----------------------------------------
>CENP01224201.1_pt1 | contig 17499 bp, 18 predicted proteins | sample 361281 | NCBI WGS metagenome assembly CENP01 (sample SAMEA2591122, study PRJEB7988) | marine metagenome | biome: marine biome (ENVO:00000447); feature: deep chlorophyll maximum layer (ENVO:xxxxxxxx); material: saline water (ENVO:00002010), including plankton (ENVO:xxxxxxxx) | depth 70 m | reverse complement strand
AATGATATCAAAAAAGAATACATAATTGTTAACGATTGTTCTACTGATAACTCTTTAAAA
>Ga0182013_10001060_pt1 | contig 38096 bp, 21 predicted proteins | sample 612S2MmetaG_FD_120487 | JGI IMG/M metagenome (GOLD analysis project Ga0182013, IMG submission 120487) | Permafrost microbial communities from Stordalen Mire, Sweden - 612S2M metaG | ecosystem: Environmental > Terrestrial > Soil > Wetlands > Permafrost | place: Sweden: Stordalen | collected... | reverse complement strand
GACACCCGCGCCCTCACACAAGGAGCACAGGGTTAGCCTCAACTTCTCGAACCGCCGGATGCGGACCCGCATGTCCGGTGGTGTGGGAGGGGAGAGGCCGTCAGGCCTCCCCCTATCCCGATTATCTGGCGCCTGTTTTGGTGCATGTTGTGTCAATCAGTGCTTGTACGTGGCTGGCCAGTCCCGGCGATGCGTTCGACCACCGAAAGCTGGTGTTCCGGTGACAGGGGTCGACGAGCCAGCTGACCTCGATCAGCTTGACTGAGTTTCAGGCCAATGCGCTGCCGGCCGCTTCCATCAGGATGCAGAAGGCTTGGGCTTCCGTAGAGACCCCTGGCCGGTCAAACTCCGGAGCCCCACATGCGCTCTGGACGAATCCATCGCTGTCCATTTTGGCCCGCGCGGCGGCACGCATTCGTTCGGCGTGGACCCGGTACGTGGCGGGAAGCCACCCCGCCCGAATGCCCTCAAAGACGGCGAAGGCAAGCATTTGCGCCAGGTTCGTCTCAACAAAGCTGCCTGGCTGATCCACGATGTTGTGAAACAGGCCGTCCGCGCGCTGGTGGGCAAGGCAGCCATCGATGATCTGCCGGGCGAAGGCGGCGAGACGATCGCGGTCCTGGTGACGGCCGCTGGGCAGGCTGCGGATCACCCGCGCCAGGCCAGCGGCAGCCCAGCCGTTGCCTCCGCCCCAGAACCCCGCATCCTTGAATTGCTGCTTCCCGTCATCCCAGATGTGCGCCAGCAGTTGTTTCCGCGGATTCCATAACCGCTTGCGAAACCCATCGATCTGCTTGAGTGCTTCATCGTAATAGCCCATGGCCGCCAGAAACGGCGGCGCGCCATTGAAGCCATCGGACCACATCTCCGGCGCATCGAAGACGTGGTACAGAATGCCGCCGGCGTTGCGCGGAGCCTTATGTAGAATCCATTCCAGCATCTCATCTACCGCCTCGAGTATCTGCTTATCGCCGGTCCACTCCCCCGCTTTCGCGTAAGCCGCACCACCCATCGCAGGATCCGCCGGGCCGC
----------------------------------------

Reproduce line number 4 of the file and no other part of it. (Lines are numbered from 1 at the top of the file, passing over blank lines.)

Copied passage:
GACACCCGCGCCCTCACACAAGGAGCACAGGGTTAGCCTCAACTTCTCGAACCGCCGGATGCGGACCCGCATGTCCGGTGGTGTGGGAGGGGAGAGGCCGTCAGGCCTCCCCCTATCCCGATTATCTGGCGCCTGTTTTGGTGCATGTTGTGTCAATCAGTGCTTGTACGTGGCTGGCCAGTCCCGGCGATGCGTTCGACCACCGAAAGCTGGTGTTCCGGTGACAGGGGTCGACGAGCCAGCTGACCTCGATCAGCTTGACTGAGTTTCAGGCCAATGCGCTGCCGGCCGCTTCCATCAGGATGCAGAAGGCTTGGGCTTCCGTAGAGACCCCTGGCCGGTCAAACTCCGGAGCCCCACATGCGCTCTGGACGAATCCATCGCTGTCCATTTTGGCCCGCGCGGCGGCACGCATTCGTTCGGCGTGGACCCGGTACGTGGCGGGAAGCCACCCCGCCCGAATGCCCTCAAAGACGGCGAAGGCAAGCATTTGCGCCAGGTTCGTCTCAACAAAGCTGCCTGGCTGATCCACGATGTTGTGAAACAGGCCGTCCGCGCGCTGGTGGGCAAGGCAGCCATCGATGATCTGCCGGGCGAAGGCGGCGAGACGATCGCGGTCCTGGTGACGGCCGCTGGGCAGGCTGCGGATCACCCGCGCCAGGCCAGCGGCAGCCCAGCCGTTGCCTCCGCCCCAGAACCCCGCATCCTTGAATTGCTGCTTCCCGTCATCCCAGATGTGCGCCAGCAGTTGTTTCCGCGGATTCCATAACCGCTTGCGAAACCCATCGATCTGCTTGAGTGCTTCATCGTAATAGCCCATGGCCGCCAGAAACGGCGGCGCGCCATTGAAGCCATCGGACCACATCTCCGGCGCATCGAAGACGTGGTACAGAATGCCGCCGGCGTTGCGCGGAGCCTTATGTAGAATCCATTCCAGCATCTCATCTACCGCCTCGAGTATCTGCTTATCGCCGGTCCACTCCCCCGCTTTCGCGTAAGCCGCACCACCCATCGCAGGATCCGCCGGGCCGC